- Consider obtaining an earthquake insurance policy. Standard homeowner’s insurance does not cover earthquake damage.
- Consider a retrofit of your building to correct structural issues that make it vulnerable to collapse during an earthquake.
Two 5 gallon buckets with a seat and an ample supply of heavy-duty plastic bags. One for liquid, one for solids.
You will want to shower – but be sure you have enough water stored!
- Drop, Cover, then Hold On like you practiced. Drop to your hands and knees. Cover your head and neck with your arms. Hold on to any sturdy furniture until the shaking stops. Crawl only if you can reach better cover without going through an area with more debris.
- If in bed, stay there and cover your head and neck with a pillow.
- If inside, stay there until the shaking stops. DO NOT run outside.
- If in a vehicle, stop in a clear area that is away from buildings, trees, overpasses, underpasses, or utility wires.
- If you are in a high-rise building, expect fire alarms and sprinklers to go off. Do not use elevators.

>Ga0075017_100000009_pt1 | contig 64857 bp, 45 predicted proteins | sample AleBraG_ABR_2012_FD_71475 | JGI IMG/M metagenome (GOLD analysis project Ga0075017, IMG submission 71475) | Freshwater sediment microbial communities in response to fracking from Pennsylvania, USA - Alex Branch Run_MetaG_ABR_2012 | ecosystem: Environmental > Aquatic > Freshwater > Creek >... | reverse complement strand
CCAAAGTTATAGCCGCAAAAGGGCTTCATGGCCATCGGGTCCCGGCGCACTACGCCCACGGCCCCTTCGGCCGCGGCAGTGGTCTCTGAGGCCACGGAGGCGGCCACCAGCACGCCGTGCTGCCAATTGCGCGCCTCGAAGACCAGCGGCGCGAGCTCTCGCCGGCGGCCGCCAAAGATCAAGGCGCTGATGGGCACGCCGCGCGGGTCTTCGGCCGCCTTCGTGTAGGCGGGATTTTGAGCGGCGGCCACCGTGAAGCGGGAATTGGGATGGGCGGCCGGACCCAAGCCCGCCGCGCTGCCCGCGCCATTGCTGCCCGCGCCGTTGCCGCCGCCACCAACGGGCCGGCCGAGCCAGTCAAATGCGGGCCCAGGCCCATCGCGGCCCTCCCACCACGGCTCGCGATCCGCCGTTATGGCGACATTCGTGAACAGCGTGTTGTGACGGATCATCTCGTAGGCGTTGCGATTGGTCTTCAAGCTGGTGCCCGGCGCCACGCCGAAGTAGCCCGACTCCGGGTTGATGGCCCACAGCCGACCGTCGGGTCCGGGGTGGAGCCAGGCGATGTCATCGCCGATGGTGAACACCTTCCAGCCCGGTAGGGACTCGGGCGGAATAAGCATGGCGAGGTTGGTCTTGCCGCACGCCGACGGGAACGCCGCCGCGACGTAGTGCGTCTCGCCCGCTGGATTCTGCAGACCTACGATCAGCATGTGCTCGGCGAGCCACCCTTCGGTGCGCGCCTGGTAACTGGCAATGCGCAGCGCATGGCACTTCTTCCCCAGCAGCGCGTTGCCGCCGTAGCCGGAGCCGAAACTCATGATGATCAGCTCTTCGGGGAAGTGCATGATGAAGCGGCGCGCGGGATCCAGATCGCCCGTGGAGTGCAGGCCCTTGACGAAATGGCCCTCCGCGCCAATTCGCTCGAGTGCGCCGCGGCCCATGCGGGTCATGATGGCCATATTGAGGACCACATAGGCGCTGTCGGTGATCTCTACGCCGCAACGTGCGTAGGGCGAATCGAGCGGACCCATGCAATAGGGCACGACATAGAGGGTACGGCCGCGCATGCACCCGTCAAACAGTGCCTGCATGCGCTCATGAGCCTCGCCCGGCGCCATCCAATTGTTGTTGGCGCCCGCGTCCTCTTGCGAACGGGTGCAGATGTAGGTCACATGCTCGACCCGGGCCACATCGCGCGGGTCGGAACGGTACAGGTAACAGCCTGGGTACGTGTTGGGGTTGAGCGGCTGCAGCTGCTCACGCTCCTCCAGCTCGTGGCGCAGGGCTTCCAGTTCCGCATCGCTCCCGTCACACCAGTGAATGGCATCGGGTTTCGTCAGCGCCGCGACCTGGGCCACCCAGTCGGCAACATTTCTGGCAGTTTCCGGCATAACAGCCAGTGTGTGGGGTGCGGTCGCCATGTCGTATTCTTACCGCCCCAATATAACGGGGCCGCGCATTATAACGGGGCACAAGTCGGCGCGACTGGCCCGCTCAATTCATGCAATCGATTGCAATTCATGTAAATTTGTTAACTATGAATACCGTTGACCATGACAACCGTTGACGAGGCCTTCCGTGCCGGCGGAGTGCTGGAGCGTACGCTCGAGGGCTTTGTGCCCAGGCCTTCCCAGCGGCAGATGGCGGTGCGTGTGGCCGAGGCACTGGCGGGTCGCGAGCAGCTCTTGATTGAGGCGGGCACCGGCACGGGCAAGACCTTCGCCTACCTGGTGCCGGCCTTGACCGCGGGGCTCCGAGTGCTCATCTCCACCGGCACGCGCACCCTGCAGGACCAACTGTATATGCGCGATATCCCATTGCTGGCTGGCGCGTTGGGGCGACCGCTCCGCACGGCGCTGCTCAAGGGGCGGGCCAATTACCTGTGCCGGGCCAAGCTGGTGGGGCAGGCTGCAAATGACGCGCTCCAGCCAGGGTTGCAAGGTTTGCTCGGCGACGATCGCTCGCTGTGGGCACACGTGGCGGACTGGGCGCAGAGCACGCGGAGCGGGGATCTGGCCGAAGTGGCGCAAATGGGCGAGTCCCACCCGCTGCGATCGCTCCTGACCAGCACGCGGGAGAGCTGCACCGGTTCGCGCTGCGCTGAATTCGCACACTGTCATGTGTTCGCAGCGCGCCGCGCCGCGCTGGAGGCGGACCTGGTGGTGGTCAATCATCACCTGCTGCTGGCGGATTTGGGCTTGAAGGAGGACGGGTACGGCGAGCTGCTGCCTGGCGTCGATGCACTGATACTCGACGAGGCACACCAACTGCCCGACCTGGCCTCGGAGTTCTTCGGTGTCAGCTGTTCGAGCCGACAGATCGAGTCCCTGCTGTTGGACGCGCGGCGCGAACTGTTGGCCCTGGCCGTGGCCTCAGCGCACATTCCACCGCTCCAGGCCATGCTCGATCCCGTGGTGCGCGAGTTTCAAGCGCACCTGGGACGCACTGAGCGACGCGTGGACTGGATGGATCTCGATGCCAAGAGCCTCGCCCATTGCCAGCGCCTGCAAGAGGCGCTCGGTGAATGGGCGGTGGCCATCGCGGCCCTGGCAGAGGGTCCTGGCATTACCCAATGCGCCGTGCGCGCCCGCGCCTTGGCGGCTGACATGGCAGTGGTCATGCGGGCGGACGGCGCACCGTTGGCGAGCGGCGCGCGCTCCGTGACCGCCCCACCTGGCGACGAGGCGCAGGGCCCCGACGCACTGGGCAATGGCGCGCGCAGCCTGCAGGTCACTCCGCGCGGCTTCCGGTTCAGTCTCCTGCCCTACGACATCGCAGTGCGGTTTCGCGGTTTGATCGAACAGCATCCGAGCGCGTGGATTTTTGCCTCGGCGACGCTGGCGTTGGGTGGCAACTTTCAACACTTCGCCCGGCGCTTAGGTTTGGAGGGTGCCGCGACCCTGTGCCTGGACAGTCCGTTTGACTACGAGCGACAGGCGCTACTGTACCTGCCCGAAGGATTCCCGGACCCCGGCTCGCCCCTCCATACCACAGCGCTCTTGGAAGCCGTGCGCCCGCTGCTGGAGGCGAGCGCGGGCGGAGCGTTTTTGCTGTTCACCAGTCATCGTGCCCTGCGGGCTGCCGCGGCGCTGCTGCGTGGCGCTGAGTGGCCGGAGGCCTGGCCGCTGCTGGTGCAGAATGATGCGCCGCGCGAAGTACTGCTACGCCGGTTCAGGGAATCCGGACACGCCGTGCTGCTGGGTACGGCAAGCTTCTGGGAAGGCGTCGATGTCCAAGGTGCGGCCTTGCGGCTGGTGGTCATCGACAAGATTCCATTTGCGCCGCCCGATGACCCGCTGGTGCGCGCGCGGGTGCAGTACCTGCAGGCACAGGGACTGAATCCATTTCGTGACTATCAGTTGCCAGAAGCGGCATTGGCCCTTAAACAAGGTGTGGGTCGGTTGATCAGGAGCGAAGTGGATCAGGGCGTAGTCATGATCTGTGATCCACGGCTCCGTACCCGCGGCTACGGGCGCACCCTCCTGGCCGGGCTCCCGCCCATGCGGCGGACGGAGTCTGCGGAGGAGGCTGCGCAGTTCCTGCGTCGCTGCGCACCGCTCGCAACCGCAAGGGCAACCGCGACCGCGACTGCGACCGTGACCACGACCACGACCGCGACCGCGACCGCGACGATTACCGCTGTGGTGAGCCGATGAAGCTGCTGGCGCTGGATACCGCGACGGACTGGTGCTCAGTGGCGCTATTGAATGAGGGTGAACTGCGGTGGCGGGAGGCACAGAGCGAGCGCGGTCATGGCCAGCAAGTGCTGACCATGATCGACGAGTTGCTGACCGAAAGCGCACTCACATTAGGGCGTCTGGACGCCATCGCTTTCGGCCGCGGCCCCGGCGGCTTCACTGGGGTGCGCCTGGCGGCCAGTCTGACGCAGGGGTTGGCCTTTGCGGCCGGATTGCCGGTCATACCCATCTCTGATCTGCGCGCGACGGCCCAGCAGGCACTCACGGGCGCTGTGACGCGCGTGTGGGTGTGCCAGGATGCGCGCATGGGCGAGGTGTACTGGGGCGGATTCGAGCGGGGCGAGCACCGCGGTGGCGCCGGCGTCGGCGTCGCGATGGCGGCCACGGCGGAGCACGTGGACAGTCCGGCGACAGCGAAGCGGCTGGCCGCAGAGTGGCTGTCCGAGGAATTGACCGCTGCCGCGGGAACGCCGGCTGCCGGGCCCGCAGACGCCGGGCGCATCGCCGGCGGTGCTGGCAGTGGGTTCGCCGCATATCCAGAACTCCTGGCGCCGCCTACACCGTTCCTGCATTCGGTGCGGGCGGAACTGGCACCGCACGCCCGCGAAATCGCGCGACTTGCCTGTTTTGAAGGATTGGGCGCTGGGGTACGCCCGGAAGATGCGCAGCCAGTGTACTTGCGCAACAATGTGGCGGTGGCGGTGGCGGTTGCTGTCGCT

- If near slopes, cliffs, or mountains, be alert for falling rocks and landslides.
Be Safe AFTER
- Expect aftershocks to follow the largest shock of an earthquake.
- Check yourself for injury and provide assistance to others if you have training.
- If in a damaged building, go outside and quickly move away from the building.
- Do not enter damaged buildings.
- If you are trapped, cover your mouth. Send a text, bang on a pipe or wall, or use a whistle instead of shouting so that rescuers can locate you.
- If you are in an area that may experience tsunamis, go inland or to higher ground immediately after the shaking stops.
- Save phone calls for emergencies.
- Once safe, monitor local news reports via battery operated radio, TV, social media, and cell phone text alerts for emergency information and instructions.